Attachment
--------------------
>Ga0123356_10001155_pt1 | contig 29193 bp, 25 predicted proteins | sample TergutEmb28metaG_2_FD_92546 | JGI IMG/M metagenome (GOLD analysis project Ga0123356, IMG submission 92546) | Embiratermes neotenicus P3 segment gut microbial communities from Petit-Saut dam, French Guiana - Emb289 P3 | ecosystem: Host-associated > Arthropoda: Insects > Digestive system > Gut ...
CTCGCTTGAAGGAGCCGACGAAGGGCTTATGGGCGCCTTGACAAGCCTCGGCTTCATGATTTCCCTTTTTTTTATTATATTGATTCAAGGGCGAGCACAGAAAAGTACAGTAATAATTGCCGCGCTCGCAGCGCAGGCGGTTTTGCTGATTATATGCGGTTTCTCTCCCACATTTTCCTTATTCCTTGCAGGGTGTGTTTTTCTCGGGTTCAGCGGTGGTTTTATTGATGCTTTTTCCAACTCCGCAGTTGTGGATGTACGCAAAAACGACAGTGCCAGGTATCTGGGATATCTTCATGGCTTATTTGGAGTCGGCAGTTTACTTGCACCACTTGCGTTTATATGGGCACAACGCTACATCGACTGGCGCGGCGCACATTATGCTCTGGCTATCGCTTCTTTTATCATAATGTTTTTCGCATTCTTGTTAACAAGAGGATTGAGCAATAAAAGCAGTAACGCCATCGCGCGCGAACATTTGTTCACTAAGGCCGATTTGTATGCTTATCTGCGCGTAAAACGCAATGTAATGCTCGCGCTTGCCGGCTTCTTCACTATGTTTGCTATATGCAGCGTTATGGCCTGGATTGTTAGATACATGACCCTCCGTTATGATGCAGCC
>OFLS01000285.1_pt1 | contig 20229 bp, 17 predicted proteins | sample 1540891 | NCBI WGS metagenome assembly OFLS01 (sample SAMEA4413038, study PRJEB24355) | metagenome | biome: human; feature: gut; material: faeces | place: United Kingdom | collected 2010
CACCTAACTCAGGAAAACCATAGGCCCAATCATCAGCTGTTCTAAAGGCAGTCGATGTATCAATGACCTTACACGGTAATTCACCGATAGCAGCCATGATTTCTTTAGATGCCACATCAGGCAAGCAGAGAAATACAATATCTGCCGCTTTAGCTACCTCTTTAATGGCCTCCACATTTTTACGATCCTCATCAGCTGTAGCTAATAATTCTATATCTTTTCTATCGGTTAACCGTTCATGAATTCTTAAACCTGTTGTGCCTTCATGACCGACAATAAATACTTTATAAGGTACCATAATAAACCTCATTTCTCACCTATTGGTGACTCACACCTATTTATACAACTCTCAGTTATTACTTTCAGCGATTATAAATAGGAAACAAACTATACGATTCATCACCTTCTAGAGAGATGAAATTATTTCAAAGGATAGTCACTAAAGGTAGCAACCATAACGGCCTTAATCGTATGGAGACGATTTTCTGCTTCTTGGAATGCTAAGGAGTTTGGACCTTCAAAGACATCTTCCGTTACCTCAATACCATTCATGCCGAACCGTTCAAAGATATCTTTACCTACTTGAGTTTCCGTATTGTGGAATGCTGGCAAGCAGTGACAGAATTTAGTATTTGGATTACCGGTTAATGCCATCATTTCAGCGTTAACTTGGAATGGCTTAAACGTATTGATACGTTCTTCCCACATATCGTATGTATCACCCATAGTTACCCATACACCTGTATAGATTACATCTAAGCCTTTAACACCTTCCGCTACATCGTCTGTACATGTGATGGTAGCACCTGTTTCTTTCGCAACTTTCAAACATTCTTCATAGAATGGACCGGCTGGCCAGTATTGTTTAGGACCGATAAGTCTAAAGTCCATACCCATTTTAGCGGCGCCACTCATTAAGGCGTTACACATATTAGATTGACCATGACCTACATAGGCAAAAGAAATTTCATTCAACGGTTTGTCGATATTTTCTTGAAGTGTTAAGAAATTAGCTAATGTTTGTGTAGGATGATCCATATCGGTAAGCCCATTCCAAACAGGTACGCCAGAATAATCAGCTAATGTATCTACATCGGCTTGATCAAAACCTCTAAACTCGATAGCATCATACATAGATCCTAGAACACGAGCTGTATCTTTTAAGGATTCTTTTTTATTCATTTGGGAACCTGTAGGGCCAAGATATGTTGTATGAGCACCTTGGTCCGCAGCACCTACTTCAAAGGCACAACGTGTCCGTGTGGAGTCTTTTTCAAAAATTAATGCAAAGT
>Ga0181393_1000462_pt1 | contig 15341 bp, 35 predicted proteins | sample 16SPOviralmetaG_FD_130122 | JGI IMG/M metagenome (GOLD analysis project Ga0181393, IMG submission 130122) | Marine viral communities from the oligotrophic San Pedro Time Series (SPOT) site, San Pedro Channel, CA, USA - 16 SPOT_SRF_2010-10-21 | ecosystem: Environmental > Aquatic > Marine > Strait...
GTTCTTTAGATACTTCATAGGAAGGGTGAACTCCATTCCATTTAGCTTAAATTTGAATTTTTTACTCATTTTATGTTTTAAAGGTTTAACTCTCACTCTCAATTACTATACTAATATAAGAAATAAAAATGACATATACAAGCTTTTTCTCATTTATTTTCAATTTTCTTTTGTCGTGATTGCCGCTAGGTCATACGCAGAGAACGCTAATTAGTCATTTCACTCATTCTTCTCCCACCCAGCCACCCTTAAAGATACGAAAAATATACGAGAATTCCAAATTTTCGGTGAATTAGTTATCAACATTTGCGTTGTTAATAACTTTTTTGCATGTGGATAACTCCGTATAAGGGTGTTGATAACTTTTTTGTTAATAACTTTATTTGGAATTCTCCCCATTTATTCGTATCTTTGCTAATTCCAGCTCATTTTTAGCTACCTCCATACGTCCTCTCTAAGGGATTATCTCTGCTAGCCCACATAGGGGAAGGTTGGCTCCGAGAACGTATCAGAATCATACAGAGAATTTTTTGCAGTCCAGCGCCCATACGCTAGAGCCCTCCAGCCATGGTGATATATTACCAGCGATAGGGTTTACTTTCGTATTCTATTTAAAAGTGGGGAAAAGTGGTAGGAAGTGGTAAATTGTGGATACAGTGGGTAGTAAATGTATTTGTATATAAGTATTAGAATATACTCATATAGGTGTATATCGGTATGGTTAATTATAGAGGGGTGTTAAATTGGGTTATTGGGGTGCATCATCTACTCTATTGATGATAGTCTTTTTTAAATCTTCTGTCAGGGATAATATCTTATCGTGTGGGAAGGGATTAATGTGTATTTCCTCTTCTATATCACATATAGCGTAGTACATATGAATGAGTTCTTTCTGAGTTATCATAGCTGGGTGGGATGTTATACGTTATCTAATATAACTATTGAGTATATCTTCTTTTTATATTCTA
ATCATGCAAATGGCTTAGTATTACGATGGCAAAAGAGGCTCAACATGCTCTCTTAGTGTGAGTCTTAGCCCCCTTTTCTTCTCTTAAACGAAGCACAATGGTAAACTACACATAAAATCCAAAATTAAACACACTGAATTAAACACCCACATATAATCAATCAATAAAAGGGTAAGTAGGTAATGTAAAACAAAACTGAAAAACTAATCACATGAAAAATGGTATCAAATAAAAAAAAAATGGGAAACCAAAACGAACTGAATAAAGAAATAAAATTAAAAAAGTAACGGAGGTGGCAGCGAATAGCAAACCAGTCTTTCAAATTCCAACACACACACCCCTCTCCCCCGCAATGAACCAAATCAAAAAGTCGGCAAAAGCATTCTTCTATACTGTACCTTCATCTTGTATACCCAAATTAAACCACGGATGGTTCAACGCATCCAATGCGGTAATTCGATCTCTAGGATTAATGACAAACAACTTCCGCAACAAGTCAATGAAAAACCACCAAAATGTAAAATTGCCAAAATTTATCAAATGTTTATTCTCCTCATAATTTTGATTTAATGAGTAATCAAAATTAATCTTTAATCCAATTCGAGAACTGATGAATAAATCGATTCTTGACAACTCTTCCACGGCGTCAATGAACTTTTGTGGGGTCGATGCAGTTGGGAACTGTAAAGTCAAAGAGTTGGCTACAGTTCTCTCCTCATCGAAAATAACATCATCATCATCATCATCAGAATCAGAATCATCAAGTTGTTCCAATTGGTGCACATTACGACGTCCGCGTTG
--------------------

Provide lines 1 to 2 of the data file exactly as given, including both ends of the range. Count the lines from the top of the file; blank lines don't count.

>Ga0123356_10001155_pt1 | contig 29193 bp, 25 predicted proteins | sample TergutEmb28metaG_2_FD_92546 | JGI IMG/M metagenome (GOLD analysis project Ga0123356, IMG submission 92546) | Embiratermes neotenicus P3 segment gut microbial communities from Petit-Saut dam, French Guiana - Emb289 P3 | ecosystem: Host-associated > Arthropoda: Insects > Digestive system > Gut ...
CTCGCTTGAAGGAGCCGACGAAGGGCTTATGGGCGCCTTGACAAGCCTCGGCTTCATGATTTCCCTTTTTTTTATTATATTGATTCAAGGGCGAGCACAGAAAAGTACAGTAATAATTGCCGCGCTCGCAGCGCAGGCGGTTTTGCTGATTATATGCGGTTTCTCTCCCACATTTTCCTTATTCCTTGCAGGGTGTGTTTTTCTCGGGTTCAGCGGTGGTTTTATTGATGCTTTTTCCAACTCCGCAGTTGTGGATGTACGCAAAAACGACAGTGCCAGGTATCTGGGATATCTTCATGGCTTATTTGGAGTCGGCAGTTTACTTGCACCACTTGCGTTTATATGGGCACAACGCTACATCGACTGGCGCGGCGCACATTATGCTCTGGCTATCGCTTCTTTTATCATAATGTTTTTCGCATTCTTGTTAACAAGAGGATTGAGCAATAAAAGCAGTAACGCCATCGCGCGCGAACATTTGTTCACTAAGGCCGATTTGTATGCTTATCTGCGCGTAAAACGCAATGTAATGCTCGCGCTTGCCGGCTTCTTCACTATGTTTGCTATATGCAGCGTTATGGCCTGGATTGTTAGATACATGACCCTCCGTTATGATGCAGCC